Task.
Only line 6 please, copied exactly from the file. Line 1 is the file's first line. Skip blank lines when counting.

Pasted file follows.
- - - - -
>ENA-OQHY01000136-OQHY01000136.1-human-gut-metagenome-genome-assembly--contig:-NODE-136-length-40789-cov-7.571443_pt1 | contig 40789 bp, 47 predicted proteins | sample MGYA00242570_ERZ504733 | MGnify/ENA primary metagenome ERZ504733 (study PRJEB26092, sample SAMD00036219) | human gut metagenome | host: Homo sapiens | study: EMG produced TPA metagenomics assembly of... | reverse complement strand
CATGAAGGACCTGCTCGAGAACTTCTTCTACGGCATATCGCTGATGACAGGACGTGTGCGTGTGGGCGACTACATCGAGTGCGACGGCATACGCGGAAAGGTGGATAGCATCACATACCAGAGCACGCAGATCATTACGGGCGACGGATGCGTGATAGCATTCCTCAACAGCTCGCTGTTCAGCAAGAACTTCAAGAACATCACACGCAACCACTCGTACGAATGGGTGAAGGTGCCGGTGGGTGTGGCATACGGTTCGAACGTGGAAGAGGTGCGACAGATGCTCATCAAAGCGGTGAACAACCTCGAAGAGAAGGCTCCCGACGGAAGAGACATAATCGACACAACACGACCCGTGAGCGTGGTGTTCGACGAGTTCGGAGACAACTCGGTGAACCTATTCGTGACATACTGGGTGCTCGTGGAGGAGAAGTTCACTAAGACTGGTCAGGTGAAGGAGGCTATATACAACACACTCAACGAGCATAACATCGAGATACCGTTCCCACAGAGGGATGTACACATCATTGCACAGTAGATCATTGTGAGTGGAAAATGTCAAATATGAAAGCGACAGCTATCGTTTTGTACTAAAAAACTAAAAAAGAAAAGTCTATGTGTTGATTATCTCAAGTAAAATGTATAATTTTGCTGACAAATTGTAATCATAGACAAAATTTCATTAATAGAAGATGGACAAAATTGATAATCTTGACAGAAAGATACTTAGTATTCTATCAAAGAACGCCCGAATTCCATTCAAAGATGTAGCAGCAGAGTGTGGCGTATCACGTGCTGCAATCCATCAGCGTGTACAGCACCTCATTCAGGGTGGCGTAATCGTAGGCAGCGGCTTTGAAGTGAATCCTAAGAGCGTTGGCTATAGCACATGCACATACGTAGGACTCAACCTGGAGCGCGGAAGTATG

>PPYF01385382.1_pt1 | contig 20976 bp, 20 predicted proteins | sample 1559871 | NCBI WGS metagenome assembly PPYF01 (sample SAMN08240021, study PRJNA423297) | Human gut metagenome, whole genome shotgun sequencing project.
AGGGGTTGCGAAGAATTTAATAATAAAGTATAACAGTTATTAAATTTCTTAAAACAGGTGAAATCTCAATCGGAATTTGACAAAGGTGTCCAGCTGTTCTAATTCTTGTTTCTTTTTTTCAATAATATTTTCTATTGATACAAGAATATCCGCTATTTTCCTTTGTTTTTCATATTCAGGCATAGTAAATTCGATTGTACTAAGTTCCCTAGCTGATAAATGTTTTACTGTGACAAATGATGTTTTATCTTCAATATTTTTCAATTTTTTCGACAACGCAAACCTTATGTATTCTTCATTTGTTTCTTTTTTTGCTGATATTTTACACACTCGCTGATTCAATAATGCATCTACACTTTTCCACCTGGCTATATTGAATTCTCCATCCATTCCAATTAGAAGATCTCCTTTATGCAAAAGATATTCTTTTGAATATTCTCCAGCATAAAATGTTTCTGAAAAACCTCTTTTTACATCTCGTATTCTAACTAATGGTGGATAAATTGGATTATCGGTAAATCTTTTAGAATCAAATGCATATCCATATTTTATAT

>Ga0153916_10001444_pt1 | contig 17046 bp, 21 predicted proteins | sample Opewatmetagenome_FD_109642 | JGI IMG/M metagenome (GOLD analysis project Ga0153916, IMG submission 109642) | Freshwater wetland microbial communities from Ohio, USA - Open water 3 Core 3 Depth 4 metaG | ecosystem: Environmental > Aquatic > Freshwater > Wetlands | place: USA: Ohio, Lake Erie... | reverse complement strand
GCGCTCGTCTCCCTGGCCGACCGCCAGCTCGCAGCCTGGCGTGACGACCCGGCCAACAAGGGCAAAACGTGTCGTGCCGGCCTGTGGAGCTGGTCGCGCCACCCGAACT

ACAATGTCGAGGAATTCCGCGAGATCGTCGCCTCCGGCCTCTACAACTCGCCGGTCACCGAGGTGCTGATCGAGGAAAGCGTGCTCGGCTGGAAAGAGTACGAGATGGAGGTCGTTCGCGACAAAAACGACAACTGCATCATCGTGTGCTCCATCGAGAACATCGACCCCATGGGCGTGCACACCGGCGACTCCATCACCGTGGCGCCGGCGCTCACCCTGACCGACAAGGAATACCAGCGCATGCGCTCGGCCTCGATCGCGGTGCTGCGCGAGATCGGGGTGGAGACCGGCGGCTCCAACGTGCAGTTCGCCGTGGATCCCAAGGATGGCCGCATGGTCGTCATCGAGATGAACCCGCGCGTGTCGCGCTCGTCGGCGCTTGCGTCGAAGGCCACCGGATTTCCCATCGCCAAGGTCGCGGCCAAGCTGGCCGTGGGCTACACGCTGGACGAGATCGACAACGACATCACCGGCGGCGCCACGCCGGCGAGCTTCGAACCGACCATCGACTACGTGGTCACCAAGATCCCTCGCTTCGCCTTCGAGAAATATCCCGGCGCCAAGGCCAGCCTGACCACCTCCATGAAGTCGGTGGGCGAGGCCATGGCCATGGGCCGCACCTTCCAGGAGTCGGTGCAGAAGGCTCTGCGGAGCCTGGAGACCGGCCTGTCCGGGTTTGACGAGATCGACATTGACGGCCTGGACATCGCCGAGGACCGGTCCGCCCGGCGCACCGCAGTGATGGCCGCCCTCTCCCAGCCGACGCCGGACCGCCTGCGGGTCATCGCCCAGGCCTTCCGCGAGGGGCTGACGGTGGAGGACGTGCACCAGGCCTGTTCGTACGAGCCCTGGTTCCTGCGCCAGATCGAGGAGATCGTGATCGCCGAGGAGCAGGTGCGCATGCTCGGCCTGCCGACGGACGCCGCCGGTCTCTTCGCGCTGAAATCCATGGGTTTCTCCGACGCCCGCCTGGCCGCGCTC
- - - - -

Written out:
GCGCTCGTCTCCCTGGCCGACCGCCAGCTCGCAGCCTGGCGTGACGACCCGGCCAACAAGGGCAAAACGTGTCGTGCCGGCCTGTGGAGCTGGTCGCGCCACCCGAACT